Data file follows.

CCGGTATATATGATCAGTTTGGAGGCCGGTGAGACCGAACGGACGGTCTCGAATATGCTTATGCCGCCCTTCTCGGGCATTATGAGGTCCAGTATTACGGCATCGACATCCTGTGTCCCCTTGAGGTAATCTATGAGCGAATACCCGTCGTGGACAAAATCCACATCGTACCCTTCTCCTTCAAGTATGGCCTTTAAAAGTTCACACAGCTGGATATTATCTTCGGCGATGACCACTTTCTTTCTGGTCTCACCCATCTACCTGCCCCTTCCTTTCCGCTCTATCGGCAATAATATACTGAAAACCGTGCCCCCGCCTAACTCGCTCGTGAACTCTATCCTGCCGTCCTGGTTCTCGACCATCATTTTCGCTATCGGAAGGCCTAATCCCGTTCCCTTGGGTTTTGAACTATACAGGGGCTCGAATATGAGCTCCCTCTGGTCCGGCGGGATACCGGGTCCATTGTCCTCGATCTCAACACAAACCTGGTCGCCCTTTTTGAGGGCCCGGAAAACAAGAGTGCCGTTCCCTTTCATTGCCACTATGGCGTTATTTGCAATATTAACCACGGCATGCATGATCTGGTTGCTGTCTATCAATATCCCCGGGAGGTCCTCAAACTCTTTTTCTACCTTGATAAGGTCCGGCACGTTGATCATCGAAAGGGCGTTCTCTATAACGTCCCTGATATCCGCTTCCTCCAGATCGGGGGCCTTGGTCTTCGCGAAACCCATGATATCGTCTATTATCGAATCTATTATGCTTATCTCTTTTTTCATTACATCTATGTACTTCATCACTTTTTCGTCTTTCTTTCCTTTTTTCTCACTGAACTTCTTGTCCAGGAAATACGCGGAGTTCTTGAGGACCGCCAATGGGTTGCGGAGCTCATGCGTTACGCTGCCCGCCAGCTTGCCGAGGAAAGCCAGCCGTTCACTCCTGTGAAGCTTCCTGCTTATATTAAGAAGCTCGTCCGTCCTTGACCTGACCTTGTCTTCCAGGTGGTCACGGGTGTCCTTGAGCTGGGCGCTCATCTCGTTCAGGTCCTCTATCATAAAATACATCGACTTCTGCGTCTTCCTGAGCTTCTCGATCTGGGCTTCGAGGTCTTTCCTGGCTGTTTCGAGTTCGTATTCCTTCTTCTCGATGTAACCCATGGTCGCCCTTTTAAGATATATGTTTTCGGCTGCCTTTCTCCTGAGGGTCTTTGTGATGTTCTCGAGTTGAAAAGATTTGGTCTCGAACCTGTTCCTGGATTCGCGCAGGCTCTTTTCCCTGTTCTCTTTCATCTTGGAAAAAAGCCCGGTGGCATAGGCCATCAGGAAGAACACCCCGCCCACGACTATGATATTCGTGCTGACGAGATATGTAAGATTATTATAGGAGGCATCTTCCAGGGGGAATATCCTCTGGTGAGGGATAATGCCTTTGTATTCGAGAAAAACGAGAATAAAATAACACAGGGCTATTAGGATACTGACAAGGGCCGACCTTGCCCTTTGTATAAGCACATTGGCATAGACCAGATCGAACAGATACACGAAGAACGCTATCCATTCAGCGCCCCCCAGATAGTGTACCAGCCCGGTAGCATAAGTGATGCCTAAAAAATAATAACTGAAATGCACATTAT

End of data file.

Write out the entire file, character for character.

CCGGTATATATGATCAGTTTGGAGGCCGGTGAGACCGAACGGACGGTCTCGAATATGCTTATGCCGCCCTTCTCGGGCATTATGAGGTCCAGTATTACGGCATCGACATCCTGTGTCCCCTTGAGGTAATCTATGAGCGAATACCCGTCGTGGACAAAATCCACATCGTACCCTTCTCCTTCAAGTATGGCCTTTAAAAGTTCACACAGCTGGATATTATCTTCGGCGATGACCACTTTCTTTCTGGTCTCACCCATCTACCTGCCCCTTCCTTTCCGCTCTATCGGCAATAATATACTGAAAACCGTGCCCCCGCCTAACTCGCTCGTGAACTCTATCCTGCCGTCCTGGTTCTCGACCATCATTTTCGCTATCGGAAGGCCTAATCCCGTTCCCTTGGGTTTTGAACTATACAGGGGCTCGAATATGAGCTCCCTCTGGTCCGGCGGGATACCGGGTCCATTGTCCTCGATCTCAACACAAACCTGGTCGCCCTTTTTGAGGGCCCGGAAAACAAGAGTGCCGTTCCCTTTCATTGCCACTATGGCGTTATTTGCAATATTAACCACGGCATGCATGATCTGGTTGCTGTCTATCAATATCCCCGGGAGGTCCTCAAACTCTTTTTCTACCTTGATAAGGTCCGGCACGTTGATCATCGAAAGGGCGTTCTCTATAACGTCCCTGATATCCGCTTCCTCCAGATCGGGGGCCTTGGTCTTCGCGAAACCCATGATATCGTCTATTATCGAATCTATTATGCTTATCTCTTTTTTCATTACATCTATGTACTTCATCACTTTTTCGTCTTTCTTTCCTTTTTTCTCACTGAACTTCTTGTCCAGGAAATACGCGGAGTTCTTGAGGACCGCCAATGGGTTGCGGAGCTCATGCGTTACGCTGCCCGCCAGCTTGCCGAGGAAAGCCAGCCGTTCACTCCTGTGAAGCTTCCTGCTTATATTAAGAAGCTCGTCCGTCCTTGACCTGACCTTGTCTTCCAGGTGGTCACGGGTGTCCTTGAGCTGGGCGCTCATCTCGTTCAGGTCCTCTATCATAAAATACATCGACTTCTGCGTCTTCCTGAGCTTCTCGATCTGGGCTTCGAGGTCTTTCCTGGCTGTTTCGAGTTCGTATTCCTTCTTCTCGATGTAACCCATGGTCGCCCTTTTAAGATATATGTTTTCGGCTGCCTTTCTCCTGAGGGTCTTTGTGATGTTCTCGAGTTGAAAAGATTTGGTCTCGAACCTGTTCCTGGATTCGCGCAGGCTCTTTTCCCTGTTCTCTTTCATCTTGGAAAAAAGCCCGGTGGCATAGGCCATCAGGAAGAACACCCCGCCCACGACTATGATATTCGTGCTGACGAGATATGTAAGATTATTATAGGAGGCATCTTCCAGGGGGAATATCCTCTGGTGAGGGATAATGCCTTTGTATTCGAGAAAAACGAGAATAAAATAACACAGGGCTATTAGGATACTGACAAGGGCCGACCTTGCCCTTTGTATAAGCACATTGGCATAGACCAGATCGAACAGATACACGAAGAACGCTATCCATTCAGCGCCCCCCAGATAGTGTACCAGCCCGGTAGCATAAGTGATGCCTAAAAAATAATAACTGAAATGCACATTAT